What spurred this post is that sometimes I feel guilty about doing an activity that is “non-productive” such as playing a video game, reading a tech-news website, or watching a funny video on the internet. The reality is, while that singular event is unproductive, it is giving my mind the rest it needs to run at full capacity when it needs to.
A definition is hard to change. When you state something like “I am” you are making a promise and and expectation as to a list of skills. To state “I am a doctor” tells people you have a knowledge and skillset which could be very useful in certain situations.
Stating “I am” can be a wonderful thing (when it is true) but the worst thing you can do is state “I am not.” That is a promise that you will never be something. While there are some cases, like if a person asks you “are you a doctor” where it is appropriate to say “I am not a doctor.” The right way to look at things is “I have no interest in becoming a [something].” Or “I would like to become a [something].”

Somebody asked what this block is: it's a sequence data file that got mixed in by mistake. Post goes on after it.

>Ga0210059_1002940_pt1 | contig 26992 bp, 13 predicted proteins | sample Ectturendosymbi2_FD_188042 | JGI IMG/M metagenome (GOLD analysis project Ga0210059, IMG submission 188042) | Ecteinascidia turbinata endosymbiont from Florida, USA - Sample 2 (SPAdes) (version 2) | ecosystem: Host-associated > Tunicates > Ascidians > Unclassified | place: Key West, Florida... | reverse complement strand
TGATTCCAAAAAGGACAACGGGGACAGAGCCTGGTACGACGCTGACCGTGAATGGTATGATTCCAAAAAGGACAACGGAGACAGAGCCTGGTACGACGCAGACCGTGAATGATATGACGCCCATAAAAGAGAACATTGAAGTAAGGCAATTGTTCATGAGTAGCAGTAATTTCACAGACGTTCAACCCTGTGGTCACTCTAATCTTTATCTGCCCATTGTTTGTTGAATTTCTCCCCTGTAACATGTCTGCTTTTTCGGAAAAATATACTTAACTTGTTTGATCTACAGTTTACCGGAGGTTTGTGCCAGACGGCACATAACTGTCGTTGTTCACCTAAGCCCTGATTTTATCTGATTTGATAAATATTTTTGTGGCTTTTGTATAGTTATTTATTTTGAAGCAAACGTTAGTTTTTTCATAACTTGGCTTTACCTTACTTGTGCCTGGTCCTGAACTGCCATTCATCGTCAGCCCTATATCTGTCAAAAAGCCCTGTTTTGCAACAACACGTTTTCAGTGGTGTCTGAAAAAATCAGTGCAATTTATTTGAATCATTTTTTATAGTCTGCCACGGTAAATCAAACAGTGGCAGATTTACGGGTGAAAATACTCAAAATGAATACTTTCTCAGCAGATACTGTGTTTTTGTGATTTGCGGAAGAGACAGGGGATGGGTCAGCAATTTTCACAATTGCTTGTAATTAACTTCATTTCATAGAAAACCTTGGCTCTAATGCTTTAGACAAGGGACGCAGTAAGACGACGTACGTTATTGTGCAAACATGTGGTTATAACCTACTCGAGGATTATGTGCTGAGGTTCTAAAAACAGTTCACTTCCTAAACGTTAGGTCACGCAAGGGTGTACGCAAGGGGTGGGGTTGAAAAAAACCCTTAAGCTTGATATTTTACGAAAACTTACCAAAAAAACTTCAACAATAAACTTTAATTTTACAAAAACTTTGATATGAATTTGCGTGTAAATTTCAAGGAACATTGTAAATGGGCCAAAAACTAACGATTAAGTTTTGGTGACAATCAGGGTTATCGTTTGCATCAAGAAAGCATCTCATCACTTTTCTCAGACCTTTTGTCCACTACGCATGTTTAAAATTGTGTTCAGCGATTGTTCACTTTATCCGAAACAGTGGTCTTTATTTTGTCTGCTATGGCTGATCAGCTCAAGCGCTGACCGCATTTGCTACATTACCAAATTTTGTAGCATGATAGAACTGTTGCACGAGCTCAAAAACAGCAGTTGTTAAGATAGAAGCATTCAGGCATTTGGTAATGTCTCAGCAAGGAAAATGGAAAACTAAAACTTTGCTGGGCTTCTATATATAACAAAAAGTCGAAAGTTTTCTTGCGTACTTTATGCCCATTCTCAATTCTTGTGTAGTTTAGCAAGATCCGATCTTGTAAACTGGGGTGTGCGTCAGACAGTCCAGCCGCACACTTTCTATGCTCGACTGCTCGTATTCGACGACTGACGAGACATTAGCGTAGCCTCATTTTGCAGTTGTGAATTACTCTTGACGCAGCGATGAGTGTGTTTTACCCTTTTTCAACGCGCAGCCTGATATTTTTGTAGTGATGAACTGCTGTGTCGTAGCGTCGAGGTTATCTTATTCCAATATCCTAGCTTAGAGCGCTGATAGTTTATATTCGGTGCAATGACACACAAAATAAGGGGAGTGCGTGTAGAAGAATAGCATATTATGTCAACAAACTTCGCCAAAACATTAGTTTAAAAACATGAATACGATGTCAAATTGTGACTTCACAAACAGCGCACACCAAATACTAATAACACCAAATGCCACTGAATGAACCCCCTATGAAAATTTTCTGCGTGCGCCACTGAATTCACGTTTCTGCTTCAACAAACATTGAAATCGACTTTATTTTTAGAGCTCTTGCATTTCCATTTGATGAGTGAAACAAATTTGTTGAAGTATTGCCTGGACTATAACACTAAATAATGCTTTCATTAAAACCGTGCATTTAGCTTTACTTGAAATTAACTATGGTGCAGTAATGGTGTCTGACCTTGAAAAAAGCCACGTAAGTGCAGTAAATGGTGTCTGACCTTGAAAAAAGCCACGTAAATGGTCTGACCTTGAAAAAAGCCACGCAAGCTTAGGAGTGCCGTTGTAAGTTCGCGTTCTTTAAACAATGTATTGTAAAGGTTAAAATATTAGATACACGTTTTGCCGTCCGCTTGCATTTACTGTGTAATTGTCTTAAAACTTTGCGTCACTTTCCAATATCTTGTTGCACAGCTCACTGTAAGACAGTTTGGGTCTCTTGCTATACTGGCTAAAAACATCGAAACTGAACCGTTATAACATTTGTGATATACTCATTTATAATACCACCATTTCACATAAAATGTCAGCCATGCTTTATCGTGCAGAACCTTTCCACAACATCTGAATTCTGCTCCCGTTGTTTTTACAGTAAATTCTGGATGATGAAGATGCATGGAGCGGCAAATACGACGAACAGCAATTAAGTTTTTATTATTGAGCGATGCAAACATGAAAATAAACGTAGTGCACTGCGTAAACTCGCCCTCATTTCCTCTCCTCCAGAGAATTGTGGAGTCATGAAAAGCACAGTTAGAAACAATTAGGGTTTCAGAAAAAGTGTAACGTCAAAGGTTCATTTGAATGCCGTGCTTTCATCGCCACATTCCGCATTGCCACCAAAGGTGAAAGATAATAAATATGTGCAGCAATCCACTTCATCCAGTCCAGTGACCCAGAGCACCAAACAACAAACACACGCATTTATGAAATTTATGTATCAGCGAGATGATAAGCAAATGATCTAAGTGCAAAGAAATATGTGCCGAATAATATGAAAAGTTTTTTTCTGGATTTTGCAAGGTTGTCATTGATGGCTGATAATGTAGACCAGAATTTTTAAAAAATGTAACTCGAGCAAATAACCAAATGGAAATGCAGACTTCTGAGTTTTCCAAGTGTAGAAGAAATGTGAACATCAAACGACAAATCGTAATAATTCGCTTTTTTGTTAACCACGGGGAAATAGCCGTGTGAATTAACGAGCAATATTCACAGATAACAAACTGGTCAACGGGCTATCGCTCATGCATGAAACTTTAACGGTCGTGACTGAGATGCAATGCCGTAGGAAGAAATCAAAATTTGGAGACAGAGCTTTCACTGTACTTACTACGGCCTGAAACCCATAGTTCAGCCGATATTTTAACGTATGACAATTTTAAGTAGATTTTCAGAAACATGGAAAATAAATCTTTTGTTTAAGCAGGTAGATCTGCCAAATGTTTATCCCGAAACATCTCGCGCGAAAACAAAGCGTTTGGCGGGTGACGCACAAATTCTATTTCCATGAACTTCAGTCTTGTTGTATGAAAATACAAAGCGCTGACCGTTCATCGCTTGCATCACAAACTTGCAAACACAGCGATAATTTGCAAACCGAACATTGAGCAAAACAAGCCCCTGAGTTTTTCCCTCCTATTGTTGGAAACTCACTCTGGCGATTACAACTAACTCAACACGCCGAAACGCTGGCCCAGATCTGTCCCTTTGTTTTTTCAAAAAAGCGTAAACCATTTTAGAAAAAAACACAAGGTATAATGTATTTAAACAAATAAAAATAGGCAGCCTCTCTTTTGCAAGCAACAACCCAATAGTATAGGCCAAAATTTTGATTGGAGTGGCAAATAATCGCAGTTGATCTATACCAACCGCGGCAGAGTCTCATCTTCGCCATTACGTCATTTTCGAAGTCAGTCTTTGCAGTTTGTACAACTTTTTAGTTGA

By saying something like “I am not a programmer” or “I am not good with technology” or even “I am not a cook” you are ensuring that you will never be. Learning any new skill or trade requires perseverance and attitude. If you believe you are not something, you have neither the attitude or the perseverance.
Alternatively, by recognizing you want to be better at something – “I want to become a cook,” or even “I want to be better at cooking” you do not set expectation for skillset, but you give yourself the leeway to stretch your skillset and set yourself up for becoming.
It is never too late to redefine who you are – so stop saying “I am not” and start saying “I want to be a better…”